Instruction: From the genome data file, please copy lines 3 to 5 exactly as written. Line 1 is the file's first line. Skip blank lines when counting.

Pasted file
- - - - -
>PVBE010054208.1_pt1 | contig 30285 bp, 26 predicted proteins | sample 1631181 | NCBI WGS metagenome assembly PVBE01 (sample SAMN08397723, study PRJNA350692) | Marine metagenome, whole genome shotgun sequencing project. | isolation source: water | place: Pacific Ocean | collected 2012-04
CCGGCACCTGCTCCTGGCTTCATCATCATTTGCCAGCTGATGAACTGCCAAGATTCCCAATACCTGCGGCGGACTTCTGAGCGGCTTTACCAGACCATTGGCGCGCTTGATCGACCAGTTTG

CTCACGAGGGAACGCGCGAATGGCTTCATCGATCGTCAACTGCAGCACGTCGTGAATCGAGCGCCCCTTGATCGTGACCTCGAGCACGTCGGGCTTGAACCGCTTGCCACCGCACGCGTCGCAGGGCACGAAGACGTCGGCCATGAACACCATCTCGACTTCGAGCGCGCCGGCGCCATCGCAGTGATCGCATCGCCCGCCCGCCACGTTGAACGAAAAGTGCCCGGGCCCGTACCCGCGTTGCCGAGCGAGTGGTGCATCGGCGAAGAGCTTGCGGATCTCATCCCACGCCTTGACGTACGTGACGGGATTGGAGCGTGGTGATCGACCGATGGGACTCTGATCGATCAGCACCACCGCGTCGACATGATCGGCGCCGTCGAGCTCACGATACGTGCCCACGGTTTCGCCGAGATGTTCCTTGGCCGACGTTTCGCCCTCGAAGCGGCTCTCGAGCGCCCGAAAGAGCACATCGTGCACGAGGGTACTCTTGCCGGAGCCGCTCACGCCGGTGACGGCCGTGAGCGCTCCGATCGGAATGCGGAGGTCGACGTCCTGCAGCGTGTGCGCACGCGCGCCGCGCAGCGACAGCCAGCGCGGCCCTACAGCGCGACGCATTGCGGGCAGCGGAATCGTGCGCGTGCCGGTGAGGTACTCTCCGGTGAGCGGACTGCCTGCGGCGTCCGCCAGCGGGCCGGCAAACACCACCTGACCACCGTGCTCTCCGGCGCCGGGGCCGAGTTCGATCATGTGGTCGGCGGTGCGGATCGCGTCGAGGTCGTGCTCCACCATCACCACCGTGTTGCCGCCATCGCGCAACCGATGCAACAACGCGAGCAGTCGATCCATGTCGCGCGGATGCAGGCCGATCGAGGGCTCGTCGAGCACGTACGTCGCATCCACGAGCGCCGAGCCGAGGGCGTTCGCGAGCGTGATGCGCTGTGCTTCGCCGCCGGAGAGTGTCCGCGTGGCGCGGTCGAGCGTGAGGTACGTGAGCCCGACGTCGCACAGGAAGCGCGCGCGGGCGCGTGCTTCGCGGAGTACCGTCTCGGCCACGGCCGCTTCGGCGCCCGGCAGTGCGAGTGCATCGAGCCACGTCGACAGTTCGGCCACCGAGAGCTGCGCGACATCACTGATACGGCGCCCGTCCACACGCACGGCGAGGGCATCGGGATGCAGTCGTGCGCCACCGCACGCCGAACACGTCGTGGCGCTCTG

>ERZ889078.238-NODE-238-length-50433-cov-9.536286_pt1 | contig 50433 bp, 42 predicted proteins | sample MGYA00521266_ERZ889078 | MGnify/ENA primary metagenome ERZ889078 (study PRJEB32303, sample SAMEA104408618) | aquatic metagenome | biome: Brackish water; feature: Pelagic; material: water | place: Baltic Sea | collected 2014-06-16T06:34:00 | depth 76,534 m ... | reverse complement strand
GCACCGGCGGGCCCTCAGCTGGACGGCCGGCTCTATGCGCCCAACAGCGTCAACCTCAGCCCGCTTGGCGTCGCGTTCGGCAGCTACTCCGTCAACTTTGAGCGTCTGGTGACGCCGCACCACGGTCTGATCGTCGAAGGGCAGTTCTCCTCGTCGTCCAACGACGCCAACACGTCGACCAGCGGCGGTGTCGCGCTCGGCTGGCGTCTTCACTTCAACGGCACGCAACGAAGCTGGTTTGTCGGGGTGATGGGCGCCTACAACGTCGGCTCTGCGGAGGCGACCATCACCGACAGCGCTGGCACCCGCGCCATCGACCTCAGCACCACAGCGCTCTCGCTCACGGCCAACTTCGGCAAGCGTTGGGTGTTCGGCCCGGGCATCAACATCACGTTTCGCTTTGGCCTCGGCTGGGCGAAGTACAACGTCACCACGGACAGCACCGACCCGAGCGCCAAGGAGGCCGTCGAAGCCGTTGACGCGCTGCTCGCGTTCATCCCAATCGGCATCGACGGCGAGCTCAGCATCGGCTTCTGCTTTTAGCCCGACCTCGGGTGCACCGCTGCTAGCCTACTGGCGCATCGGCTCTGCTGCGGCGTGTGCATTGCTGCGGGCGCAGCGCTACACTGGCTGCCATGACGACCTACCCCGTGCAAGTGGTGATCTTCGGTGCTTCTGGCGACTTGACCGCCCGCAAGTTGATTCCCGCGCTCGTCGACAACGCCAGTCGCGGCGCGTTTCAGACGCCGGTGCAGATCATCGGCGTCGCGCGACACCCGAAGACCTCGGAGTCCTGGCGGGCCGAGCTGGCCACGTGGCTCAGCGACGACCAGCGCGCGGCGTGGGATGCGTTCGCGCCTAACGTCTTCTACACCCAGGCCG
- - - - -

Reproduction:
CTCACGAGGGAACGCGCGAATGGCTTCATCGATCGTCAACTGCAGCACGTCGTGAATCGAGCGCCCCTTGATCGTGACCTCGAGCACGTCGGGCTTGAACCGCTTGCCACCGCACGCGTCGCAGGGCACGAAGACGTCGGCCATGAACACCATCTCGACTTCGAGCGCGCCGGCGCCATCGCAGTGATCGCATCGCCCGCCCGCCACGTTGAACGAAAAGTGCCCGGGCCCGTACCCGCGTTGCCGAGCGAGTGGTGCATCGGCGAAGAGCTTGCGGATCTCATCCCACGCCTTGACGTACGTGACGGGATTGGAGCGTGGTGATCGACCGATGGGACTCTGATCGATCAGCACCACCGCGTCGACATGATCGGCGCCGTCGAGCTCACGATACGTGCCCACGGTTTCGCCGAGATGTTCCTTGGCCGACGTTTCGCCCTCGAAGCGGCTCTCGAGCGCCCGAAAGAGCACATCGTGCACGAGGGTACTCTTGCCGGAGCCGCTCACGCCGGTGACGGCCGTGAGCGCTCCGATCGGAATGCGGAGGTCGACGTCCTGCAGCGTGTGCGCACGCGCGCCGCGCAGCGACAGCCAGCGCGGCCCTACAGCGCGACGCATTGCGGGCAGCGGAATCGTGCGCGTGCCGGTGAGGTACTCTCCGGTGAGCGGACTGCCTGCGGCGTCCGCCAGCGGGCCGGCAAACACCACCTGACCACCGTGCTCTCCGGCGCCGGGGCCGAGTTCGATCATGTGGTCGGCGGTGCGGATCGCGTCGAGGTCGTGCTCCACCATCACCACCGTGTTGCCGCCATCGCGCAACCGATGCAACAACGCGAGCAGTCGATCCATGTCGCGCGGATGCAGGCCGATCGAGGGCTCGTCGAGCACGTACGTCGCATCCACGAGCGCCGAGCCGAGGGCGTTCGCGAGCGTGATGCGCTGTGCTTCGCCGCCGGAGAGTGTCCGCGTGGCGCGGTCGAGCGTGAGGTACGTGAGCCCGACGTCGCACAGGAAGCGCGCGCGGGCGCGTGCTTCGCGGAGTACCGTCTCGGCCACGGCCGCTTCGGCGCCCGGCAGTGCGAGTGCATCGAGCCACGTCGACAGTTCGGCCACCGAGAGCTGCGCGACATCACTGATACGGCGCCCGTCCACACGCACGGCGAGGGCATCGGGATGCAGTCGTGCGCCACCGCACGCCGAACACGTCGTGGCGCTCTG

>ERZ889078.238-NODE-238-length-50433-cov-9.536286_pt1 | contig 50433 bp, 42 predicted proteins | sample MGYA00521266_ERZ889078 | MGnify/ENA primary metagenome ERZ889078 (study PRJEB32303, sample SAMEA104408618) | aquatic metagenome | biome: Brackish water; feature: Pelagic; material: water | place: Baltic Sea | collected 2014-06-16T06:34:00 | depth 76,534 m ... | reverse complement strand
GCACCGGCGGGCCCTCAGCTGGACGGCCGGCTCTATGCGCCCAACAGCGTCAACCTCAGCCCGCTTGGCGTCGCGTTCGGCAGCTACTCCGTCAACTTTGAGCGTCTGGTGACGCCGCACCACGGTCTGATCGTCGAAGGGCAGTTCTCCTCGTCGTCCAACGACGCCAACACGTCGACCAGCGGCGGTGTCGCGCTCGGCTGGCGTCTTCACTTCAACGGCACGCAACGAAGCTGGTTTGTCGGGGTGATGGGCGCCTACAACGTCGGCTCTGCGGAGGCGACCATCACCGACAGCGCTGGCACCCGCGCCATCGACCTCAGCACCACAGCGCTCTCGCTCACGGCCAACTTCGGCAAGCGTTGGGTGTTCGGCCCGGGCATCAACATCACGTTTCGCTTTGGCCTCGGCTGGGCGAAGTACAACGTCACCACGGACAGCACCGACCCGAGCGCCAAGGAGGCCGTCGAAGCCGTTGACGCGCTGCTCGCGTTCATCCCAATCGGCATCGACGGCGAGCTCAGCATCGGCTTCTGCTTTTAGCCCGACCTCGGGTGCACCGCTGCTAGCCTACTGGCGCATCGGCTCTGCTGCGGCGTGTGCATTGCTGCGGGCGCAGCGCTACACTGGCTGCCATGACGACCTACCCCGTGCAAGTGGTGATCTTCGGTGCTTCTGGCGACTTGACCGCCCGCAAGTTGATTCCCGCGCTCGTCGACAACGCCAGTCGCGGCGCGTTTCAGACGCCGGTGCAGATCATCGGCGTCGCGCGACACCCGAAGACCTCGGAGTCCTGGCGGGCCGAGCTGGCCACGTGGCTCAGCGACGACCAGCGCGCGGCGTGGGATGCGTTCGCGCCTAACGTCTTCTACACCCAGGCCG